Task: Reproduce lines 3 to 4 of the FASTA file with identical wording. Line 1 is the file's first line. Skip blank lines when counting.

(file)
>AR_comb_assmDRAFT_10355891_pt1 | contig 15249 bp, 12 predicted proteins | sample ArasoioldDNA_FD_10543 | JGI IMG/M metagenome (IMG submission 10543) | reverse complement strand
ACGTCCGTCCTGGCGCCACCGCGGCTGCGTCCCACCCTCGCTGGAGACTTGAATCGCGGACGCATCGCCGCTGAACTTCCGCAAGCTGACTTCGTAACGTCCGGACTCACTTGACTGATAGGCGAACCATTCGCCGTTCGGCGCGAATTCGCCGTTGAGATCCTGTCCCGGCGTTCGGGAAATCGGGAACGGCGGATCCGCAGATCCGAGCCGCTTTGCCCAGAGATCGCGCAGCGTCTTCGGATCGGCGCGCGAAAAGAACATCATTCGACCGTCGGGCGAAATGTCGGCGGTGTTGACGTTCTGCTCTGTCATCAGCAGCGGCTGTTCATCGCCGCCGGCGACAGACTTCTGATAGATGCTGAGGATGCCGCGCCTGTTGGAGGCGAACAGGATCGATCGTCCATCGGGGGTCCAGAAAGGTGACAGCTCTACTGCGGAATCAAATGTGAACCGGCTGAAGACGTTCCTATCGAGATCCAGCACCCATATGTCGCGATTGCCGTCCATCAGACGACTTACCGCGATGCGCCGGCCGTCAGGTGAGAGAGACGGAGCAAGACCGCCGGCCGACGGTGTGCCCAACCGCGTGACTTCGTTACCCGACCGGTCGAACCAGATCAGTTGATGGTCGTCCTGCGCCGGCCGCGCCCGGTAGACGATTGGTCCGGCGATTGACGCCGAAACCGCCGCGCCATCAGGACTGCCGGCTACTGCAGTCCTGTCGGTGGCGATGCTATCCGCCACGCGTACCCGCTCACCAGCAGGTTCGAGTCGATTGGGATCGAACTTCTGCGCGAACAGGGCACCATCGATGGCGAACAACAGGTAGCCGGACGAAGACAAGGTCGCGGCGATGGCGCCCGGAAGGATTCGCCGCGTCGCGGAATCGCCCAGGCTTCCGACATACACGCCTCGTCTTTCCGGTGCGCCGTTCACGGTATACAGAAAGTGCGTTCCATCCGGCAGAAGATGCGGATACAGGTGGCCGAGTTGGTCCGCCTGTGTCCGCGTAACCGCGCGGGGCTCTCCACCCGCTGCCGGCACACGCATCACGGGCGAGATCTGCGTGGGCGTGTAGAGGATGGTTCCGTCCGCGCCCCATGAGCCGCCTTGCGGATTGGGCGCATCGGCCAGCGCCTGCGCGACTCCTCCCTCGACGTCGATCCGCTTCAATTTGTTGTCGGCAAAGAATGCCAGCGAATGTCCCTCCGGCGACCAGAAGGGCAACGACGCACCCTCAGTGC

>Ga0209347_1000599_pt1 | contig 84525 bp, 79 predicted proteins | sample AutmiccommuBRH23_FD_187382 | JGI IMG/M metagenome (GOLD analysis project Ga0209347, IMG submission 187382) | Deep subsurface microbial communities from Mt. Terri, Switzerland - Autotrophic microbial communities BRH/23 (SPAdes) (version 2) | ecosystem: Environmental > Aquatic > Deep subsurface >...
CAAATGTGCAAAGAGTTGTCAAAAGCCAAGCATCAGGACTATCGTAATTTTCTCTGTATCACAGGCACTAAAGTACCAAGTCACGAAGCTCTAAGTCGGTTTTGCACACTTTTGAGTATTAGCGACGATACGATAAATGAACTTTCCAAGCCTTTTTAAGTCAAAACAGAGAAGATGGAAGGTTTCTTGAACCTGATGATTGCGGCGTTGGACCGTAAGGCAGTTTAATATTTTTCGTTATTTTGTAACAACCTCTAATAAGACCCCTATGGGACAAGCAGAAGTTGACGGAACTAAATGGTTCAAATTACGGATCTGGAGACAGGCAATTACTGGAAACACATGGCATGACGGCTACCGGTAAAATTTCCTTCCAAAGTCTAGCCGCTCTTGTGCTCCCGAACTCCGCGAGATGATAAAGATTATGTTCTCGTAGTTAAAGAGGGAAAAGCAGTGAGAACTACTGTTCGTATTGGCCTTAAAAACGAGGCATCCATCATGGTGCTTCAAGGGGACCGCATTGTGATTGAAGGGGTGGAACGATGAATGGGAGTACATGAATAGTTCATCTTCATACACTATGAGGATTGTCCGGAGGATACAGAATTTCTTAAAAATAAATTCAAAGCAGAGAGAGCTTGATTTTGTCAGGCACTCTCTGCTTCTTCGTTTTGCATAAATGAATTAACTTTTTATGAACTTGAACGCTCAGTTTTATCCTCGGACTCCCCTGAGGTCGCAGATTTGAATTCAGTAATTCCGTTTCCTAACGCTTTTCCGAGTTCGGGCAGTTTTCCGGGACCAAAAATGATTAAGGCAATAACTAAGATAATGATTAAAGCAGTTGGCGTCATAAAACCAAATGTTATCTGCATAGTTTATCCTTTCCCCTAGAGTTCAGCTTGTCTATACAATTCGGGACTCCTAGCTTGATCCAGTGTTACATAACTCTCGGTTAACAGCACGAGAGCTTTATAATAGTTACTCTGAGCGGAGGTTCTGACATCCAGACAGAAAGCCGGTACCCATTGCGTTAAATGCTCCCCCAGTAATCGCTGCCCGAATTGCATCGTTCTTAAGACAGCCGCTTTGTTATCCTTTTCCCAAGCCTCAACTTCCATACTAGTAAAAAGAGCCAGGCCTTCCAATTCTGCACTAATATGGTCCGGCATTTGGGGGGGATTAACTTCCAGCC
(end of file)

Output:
>Ga0209347_1000599_pt1 | contig 84525 bp, 79 predicted proteins | sample AutmiccommuBRH23_FD_187382 | JGI IMG/M metagenome (GOLD analysis project Ga0209347, IMG submission 187382) | Deep subsurface microbial communities from Mt. Terri, Switzerland - Autotrophic microbial communities BRH/23 (SPAdes) (version 2) | ecosystem: Environmental > Aquatic > Deep subsurface >...
CAAATGTGCAAAGAGTTGTCAAAAGCCAAGCATCAGGACTATCGTAATTTTCTCTGTATCACAGGCACTAAAGTACCAAGTCACGAAGCTCTAAGTCGGTTTTGCACACTTTTGAGTATTAGCGACGATACGATAAATGAACTTTCCAAGCCTTTTTAAGTCAAAACAGAGAAGATGGAAGGTTTCTTGAACCTGATGATTGCGGCGTTGGACCGTAAGGCAGTTTAATATTTTTCGTTATTTTGTAACAACCTCTAATAAGACCCCTATGGGACAAGCAGAAGTTGACGGAACTAAATGGTTCAAATTACGGATCTGGAGACAGGCAATTACTGGAAACACATGGCATGACGGCTACCGGTAAAATTTCCTTCCAAAGTCTAGCCGCTCTTGTGCTCCCGAACTCCGCGAGATGATAAAGATTATGTTCTCGTAGTTAAAGAGGGAAAAGCAGTGAGAACTACTGTTCGTATTGGCCTTAAAAACGAGGCATCCATCATGGTGCTTCAAGGGGACCGCATTGTGATTGAAGGGGTGGAACGATGAATGGGAGTACATGAATAGTTCATCTTCATACACTATGAGGATTGTCCGGAGGATACAGAATTTCTTAAAAATAAATTCAAAGCAGAGAGAGCTTGATTTTGTCAGGCACTCTCTGCTTCTTCGTTTTGCATAAATGAATTAACTTTTTATGAACTTGAACGCTCAGTTTTATCCTCGGACTCCCCTGAGGTCGCAGATTTGAATTCAGTAATTCCGTTTCCTAACGCTTTTCCGAGTTCGGGCAGTTTTCCGGGACCAAAAATGATTAAGGCAATAACTAAGATAATGATTAAAGCAGTTGGCGTCATAAAACCAAATGTTATCTGCATAGTTTATCCTTTCCCCTAGAGTTCAGCTTGTCTATACAATTCGGGACTCCTAGCTTGATCCAGTGTTACATAACTCTCGGTTAACAGCACGAGAGCTTTATAATAGTTACTCTGAGCGGAGGTTCTGACATCCAGACAGAAAGCCGGTACCCATTGCGTTAAATGCTCCCCCAGTAATCGCTGCCCGAATTGCATCGTTCTTAAGACAGCCGCTTTGTTATCCTTTTCCCAAGCCTCAACTTCCATACTAGTAAAAAGAGCCAGGCCTTCCAATTCTGCACTAATATGGTCCGGCATTTGGGGGGGATTAACTTCCAGCC